• (3/28) Here is a link to the page with the pdf of the free second edition of Herbert Wilf's "generatingfunctionology": Wilf.
    I will be following parts of these notes, along with parts of Chatper 6 of our text, when covering generating functions.


As is the case with all of mathematics, the only way to learn it well is to do as many problems as possible. So, homework problems will be a very important part of the course, and there will be homework assigned every week (other than the week of the midterm). Completion of all homework problems is required, and your grade on a homework assignment will be based on completeness, as well as on the details of the solutions of the problems graded. In particular, I will not necessarily grade every homework problem assigned, but part of your score for an assignment will be for the completion of all problems. Individual homework assignment should be completed by the student alone, although I am always open for questions, either in office hours or by email.

For each homework problem assigned, a complete solution with each step explained should be written up clearly and neatly. Be sure to completely explain your steps and reasoning for calculations as well as for proofs. This is especially important in enumerative problems, as there can be many ways to arrive at the same answer, and what I am interested in is your thought process.

Homework is due at the beginning of class on the due date of the assignment. Late homework will be marked off 20% for every day late. Homework turned in after class on the due date is considered one day late, and the next weekday after that 2 days late, and so on. Everything is easier, of course, if you turn in the homework on time!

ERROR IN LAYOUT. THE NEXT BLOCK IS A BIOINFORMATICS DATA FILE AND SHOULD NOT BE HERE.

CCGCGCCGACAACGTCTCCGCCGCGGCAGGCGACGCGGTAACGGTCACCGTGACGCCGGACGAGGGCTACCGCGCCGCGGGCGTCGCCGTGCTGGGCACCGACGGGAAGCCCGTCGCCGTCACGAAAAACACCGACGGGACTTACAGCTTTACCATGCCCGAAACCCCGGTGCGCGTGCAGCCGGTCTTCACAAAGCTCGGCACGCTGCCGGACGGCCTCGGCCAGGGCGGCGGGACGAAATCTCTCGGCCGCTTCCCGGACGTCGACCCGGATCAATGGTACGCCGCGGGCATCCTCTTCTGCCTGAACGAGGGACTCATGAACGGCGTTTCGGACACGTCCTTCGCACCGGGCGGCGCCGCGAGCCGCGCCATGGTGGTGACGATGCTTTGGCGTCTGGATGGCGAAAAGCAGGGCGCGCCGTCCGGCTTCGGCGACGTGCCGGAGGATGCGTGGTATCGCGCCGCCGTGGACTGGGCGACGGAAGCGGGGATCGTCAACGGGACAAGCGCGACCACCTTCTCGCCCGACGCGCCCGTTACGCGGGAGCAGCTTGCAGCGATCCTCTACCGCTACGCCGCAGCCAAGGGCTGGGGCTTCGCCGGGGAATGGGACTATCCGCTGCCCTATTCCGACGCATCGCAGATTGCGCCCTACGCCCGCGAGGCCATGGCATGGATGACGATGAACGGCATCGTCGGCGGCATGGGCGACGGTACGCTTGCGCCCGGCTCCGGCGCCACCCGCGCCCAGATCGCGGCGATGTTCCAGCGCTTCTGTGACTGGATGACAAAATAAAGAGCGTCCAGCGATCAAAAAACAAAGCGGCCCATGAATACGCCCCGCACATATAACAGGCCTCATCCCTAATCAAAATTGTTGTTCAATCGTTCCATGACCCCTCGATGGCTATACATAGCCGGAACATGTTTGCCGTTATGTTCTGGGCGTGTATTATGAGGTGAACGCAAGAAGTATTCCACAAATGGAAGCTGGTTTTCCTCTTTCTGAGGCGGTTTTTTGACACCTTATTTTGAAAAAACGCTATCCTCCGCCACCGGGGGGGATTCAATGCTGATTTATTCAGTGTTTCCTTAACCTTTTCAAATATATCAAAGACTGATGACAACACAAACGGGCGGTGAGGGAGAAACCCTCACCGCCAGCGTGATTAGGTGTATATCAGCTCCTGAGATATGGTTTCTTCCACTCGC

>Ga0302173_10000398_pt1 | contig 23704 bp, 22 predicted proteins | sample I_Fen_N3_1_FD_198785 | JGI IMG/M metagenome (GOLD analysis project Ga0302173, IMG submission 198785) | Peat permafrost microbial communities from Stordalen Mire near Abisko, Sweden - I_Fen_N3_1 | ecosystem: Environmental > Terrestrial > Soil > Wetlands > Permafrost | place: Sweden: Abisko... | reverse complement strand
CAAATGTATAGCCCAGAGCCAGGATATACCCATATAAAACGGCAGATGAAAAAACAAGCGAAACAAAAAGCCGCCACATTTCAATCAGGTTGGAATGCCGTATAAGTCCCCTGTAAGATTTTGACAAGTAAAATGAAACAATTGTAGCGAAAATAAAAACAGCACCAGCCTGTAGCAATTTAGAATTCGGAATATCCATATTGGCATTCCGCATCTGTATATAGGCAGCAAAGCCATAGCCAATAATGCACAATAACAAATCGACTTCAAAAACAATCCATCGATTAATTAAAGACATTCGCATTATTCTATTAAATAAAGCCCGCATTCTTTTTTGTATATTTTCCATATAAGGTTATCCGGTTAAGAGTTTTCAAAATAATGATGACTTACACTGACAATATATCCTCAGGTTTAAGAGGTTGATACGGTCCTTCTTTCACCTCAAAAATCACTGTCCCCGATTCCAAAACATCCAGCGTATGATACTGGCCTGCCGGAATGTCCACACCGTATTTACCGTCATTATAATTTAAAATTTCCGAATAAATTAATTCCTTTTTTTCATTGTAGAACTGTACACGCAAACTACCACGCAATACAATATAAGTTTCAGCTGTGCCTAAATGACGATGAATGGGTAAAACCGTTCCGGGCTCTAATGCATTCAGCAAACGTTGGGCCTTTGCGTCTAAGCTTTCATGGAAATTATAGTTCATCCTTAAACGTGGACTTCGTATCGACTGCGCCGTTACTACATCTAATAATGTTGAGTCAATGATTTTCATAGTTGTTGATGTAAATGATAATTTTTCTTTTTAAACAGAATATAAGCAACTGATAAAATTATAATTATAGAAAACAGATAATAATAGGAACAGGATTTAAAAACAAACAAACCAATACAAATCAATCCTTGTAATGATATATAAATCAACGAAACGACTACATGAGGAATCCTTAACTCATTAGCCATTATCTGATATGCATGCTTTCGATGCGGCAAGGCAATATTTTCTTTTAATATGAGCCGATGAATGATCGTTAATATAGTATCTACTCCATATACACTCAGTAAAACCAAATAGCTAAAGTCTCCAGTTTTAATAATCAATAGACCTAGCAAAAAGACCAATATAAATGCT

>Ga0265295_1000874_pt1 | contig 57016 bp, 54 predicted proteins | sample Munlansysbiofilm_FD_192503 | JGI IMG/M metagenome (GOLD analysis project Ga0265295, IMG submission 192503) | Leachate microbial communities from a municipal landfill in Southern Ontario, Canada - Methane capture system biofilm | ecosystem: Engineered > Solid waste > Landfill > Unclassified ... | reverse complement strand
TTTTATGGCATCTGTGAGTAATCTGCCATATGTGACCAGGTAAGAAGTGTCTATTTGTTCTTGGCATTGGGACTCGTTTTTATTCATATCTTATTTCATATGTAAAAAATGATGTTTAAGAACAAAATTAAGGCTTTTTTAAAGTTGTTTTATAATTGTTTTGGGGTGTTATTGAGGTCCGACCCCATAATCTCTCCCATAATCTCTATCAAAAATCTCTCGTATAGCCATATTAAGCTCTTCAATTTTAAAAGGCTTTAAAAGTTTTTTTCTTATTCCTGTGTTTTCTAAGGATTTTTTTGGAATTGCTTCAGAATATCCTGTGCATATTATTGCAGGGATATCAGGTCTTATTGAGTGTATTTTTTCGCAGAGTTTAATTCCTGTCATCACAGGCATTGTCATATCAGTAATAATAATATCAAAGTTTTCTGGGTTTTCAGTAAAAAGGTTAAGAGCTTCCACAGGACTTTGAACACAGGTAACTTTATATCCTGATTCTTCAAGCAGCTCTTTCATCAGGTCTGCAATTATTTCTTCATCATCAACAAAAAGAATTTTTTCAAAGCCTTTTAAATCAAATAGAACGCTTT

Assignment Problems Due Date
1 5.1 #18, 24, 5.2 #46, 67, 5.3 #14, 19, 5.4 #14, 32 Mon, Jan 30
2 5.5 #14(d,e,f,g), 21, 26, 32, 8.1 #20, 27, 8.2 #10, 25 Mon, Feb 6
3 8.2: Finish the proof of Theorem 2, by proving the formula for Nm*, and #37,
1.1 #16, 18, 22, 1.2 #6, 11, 14
Mon, Feb 13
4 1.3 #9, 14, 15, 1.4 #8, 9, 12, 14, 20 Mon, Feb 20
5 2.1 #8, 12(a,c), 13, 14, 2.2 #4(b,h), 6, 16 Mon, Feb 27
6 2.3 #1(d,f), 2.4 #1, 2, 8(a,b), 11(a,b,c) Wed, Mar 14
7 6.1 #14, 22, 6.2 #18, 31, 6.3 #2, 15, 18, 20 Fri, Apr 6
8 6.3 #21, 6.4 #2, 12, 20, 6.5 #1(c,d,e), #2(c,d,e) Mon, Apr 16
9 7.3 #3(b,c,d), 5, 7, 7.4 #6, 9(b,c,d), 7.5 #1(b,c), #2(for #1b,c) Mon, Apr 23

Math Major Writing Requirement (Math 300):

If you are a math major, and you would like to complete your major writing requirement through a writing assignment in this class, please let me know in the first week of class. This writing assignment will not count towards your grade in this class, but will rather just serve as your Major Writing Requirement. If you decide to do this, you must write your paper on a topic in Combinatorics approved by me, and you must keep to a schedule of turning in drafts that is set at the beginning of the semester in order to get credit. You are also encouraged to sign up for Math 300 during this semester if you fulfill the writing requirement through this class.